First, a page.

Composer Cheatsheet

Matthew Setter

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Unless you’ve been living under a rock, today’s PHP isn’t your grandmother’s PHP; it’s an entirely different, much more elegant and mature language with countless improvements and additions.

One of the key additions is Composer, the de facto standard for managing PHP project dependencies which, by default, gives you access to hundreds of ready-made libraries, via

I’m not going to go over how to use Composer, as it’s been covered so well here on SitePoint already; especially by this article, by Alexander Cogneau.

Instead, I’m approaching it from a different angle, taking you through the excellent Composer cheat sheet, which I came across recently.

If you’d rather watch a quick video overview, play the embedded one below. Otherwise, continue reading. I encourage you to do both.

Like any complex, feature rich, tool there’s so much that you can do with Composer. For example, you can use the composer.phar file to:

  • Add composer support to an existing project
  • Run scripts in response to various events, such as pre and post install, pre and post package updates
  • Specify custom autoloaders
  • Differentiate dependencies, based on whether the project is in development, testing, live, or another specific environment
  • Make use of the hundreds of readily available packages via

Through these samples alone, you can see that there’s a lot of functionality, as well as a lot to remember.

So whilst you use it in every project, do you know all that it has to offer? Or do you use the same set of command line switches and configuration options time and time again, without thinking about what else is available?

I’d suggest, if you’re anything like me, you’re in the latter camp. Today I want to help you rectify that and really get the most out of Composer, by going through the cheat sheet.

I’m sure you’ll see just why it’s so well deserving of the name; and before long you’ll start having it in a pinned tab, much like the PHP manual. It’s that good!

2 Key Parts

Essentially, it’s comprised of two key parts:

  1. The composer.phar command line switches
  2. The composer.json file

The composer.phar Command Line Switches

This section lists all of the command line switches you can pass to composer.phar, at the command line. What’s more, by mousing over them, on the right hand side, you’ll see a fuller description of what each one does.

It lists everything from the most common, regularly, used options to the more advanced. Here’s a sample:

  • install – which sets up the dependencies in the vendor directory
  • self-update – which updates the composer.phar file to the latest version
  • init – which sets up composer support in an existing, or new, project
  • validate – which valises an existing composer.json file
  • diagnose – for performing automated checks
  • archive – which creates an archive of the composer package.

By using the cheat sheet, I learned that by passing the --optimize switch to dump-autoload, you can get anything up to a 20% performance boost in your projects.

None too shabby, wouldn’t you say? Ok, I could have found this out through testing, or dug through the documentation, but the cheat sheet made it quick and easy to find.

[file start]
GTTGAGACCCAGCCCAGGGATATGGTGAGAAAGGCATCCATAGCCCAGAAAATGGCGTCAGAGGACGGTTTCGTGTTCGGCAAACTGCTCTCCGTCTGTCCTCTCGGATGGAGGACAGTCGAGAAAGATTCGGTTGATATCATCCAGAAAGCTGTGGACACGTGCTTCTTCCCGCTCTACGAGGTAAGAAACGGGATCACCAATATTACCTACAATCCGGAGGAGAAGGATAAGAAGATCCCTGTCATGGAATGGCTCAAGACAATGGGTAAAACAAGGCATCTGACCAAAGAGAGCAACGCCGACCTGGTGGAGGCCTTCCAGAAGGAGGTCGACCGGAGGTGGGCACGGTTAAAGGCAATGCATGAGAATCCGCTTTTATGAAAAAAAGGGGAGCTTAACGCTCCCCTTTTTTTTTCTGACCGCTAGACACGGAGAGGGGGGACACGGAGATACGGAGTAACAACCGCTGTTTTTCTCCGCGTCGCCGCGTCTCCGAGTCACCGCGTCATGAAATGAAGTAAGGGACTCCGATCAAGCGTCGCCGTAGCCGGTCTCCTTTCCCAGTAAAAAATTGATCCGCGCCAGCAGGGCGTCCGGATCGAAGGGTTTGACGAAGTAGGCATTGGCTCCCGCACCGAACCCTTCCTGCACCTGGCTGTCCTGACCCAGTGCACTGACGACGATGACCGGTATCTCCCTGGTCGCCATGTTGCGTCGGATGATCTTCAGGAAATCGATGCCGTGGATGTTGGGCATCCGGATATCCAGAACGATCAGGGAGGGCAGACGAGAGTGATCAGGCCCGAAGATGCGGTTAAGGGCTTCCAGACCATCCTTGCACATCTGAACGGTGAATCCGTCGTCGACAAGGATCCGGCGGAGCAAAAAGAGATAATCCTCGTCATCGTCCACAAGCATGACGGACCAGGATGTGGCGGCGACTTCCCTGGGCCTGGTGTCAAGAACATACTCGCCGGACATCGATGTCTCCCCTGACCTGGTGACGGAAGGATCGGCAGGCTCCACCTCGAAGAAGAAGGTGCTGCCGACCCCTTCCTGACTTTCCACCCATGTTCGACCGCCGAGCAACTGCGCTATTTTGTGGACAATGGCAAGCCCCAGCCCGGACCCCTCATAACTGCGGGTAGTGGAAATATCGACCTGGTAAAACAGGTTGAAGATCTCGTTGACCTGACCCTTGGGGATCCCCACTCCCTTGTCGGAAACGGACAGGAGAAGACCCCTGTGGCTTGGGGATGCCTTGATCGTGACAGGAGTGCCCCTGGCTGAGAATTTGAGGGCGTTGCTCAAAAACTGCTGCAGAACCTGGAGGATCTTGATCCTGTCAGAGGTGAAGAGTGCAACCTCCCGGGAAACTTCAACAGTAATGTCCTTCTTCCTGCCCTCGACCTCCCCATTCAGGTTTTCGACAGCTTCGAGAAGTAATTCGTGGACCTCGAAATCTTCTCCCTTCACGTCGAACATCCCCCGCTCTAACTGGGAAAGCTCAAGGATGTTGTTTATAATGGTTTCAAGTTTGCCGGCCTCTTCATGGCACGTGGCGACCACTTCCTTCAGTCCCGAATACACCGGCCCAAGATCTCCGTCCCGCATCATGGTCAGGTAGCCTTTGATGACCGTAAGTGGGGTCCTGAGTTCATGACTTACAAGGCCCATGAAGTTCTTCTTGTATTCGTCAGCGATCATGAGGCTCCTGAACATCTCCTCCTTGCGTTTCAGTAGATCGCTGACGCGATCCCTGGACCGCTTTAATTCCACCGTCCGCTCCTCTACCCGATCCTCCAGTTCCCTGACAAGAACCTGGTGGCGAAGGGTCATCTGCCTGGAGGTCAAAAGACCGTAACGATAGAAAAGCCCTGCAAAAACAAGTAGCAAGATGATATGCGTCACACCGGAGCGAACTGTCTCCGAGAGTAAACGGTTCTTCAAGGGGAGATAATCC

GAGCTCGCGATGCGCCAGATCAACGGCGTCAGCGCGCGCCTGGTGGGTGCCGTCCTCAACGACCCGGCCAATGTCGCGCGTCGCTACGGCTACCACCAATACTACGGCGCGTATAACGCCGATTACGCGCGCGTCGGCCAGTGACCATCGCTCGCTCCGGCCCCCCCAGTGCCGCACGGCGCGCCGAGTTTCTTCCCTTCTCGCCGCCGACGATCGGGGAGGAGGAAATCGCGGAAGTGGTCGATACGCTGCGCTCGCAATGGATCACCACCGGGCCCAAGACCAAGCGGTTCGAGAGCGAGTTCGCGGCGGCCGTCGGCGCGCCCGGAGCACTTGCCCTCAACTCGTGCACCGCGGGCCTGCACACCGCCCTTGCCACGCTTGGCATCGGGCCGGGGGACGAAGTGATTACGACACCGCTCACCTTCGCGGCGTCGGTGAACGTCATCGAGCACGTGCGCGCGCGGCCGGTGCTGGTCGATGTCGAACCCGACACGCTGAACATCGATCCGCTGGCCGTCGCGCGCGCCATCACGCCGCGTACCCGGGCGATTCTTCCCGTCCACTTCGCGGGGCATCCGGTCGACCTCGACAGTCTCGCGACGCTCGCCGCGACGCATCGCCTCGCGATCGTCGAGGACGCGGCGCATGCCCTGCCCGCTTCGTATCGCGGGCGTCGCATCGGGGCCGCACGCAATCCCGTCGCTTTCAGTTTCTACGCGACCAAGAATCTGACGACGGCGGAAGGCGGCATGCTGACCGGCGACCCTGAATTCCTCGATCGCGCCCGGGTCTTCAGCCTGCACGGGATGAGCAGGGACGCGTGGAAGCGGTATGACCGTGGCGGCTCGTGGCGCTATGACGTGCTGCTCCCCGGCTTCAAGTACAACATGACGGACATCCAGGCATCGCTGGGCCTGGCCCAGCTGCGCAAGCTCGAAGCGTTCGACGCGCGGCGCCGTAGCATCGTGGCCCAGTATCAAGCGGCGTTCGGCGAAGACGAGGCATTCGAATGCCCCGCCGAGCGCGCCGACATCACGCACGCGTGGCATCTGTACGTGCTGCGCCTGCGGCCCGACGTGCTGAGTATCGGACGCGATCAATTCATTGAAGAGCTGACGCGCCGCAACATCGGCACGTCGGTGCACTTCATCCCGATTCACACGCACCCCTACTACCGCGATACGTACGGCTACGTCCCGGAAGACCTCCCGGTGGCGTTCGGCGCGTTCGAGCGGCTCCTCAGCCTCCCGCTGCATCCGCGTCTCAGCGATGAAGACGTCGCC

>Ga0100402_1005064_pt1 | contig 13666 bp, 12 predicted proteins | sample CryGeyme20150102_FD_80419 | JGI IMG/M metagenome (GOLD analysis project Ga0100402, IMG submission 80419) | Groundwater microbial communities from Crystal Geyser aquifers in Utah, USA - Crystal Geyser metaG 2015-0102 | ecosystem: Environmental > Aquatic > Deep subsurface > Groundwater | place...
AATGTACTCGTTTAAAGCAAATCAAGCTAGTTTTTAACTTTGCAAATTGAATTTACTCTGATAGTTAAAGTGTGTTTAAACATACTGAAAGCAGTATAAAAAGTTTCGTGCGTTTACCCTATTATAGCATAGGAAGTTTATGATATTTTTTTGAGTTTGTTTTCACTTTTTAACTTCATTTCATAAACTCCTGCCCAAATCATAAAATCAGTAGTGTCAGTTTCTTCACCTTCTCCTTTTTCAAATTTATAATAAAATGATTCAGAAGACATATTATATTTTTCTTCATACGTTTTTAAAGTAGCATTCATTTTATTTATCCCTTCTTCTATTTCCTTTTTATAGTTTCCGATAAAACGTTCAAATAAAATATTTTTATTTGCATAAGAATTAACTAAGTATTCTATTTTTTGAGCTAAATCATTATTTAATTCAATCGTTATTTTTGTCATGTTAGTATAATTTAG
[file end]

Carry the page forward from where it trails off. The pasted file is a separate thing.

The composer.json File Configuration

I’d suggest this is the section where you’ll spend most of your time with the cheat sheet. Whilst calling composer.phar can largely be scripted away, the per/project configurations you need may differ regularly enough to require a variety of different options each time.

So the composer.json section is definitely your friend in this regard. As with composer.phar, it displays an example, utilising every option. It lists all the options right from the most common, such as name, description, authors, and require which provide key information about the package, along with its dependencies.

Authors is a good example, showing the name, email, homepage, and role of 2 sample authors, which you can see below:

"authors": [
        "name": "Xavier Lacot",
        "email": "",
        "homepage": "",
        "role": "Developer"
        "name": "Benjamin Clay",
        "email": "",
        "homepage": "",
        "role": "Developer"

Then there’s the more advanced ones which we likely use not as often.

  • support – where you find the list of support options, for when users need assistance
  • autoload – where you can set specific autoload mapping options for the PHP autoloader
  • repositories – allowing you to go beyond the standard Packagist backend, adding PEAR, use version control tools, such as GitHub, Bitbucket or a self-hosted, private, packages using Satis.

Here’s a sample of the scripts section. You can see that it lists how to use static class methods, of namespaced classes, to respond to several events.

"scripts": {
    "post-update-cmd": MyVendor\\MyClass::postUpdate",
    "post-package-install": [
    "post-install-cmd": [
        "phpunit -c app/"

As with the composer.phar section, by mousing over them, you’ll see the section specifics, on the right hand side, as well as example uses.


I believe it’s a great tool for getting the most out of Composer. Some might say that at one page long, it’s not sufficiently detailed; I disagree.

The way the cheat sheet is composed, showing sample usages of each command line option, and listing out a complete composer.json file example, combined with a detailed description and further usage examples of each aspect, is an elegant approach.

You’re able to get as much information as you need, without being overloaded. What do you think? Do you think it could go further, and provide more information? Or is it just the right length? Share your thoughts in the comments.

As it’s Open Source, if you see something that needs improving, a typo, or generally want to add more information, get in there, fork it and send a Pull Request.

Otherwise, enjoy.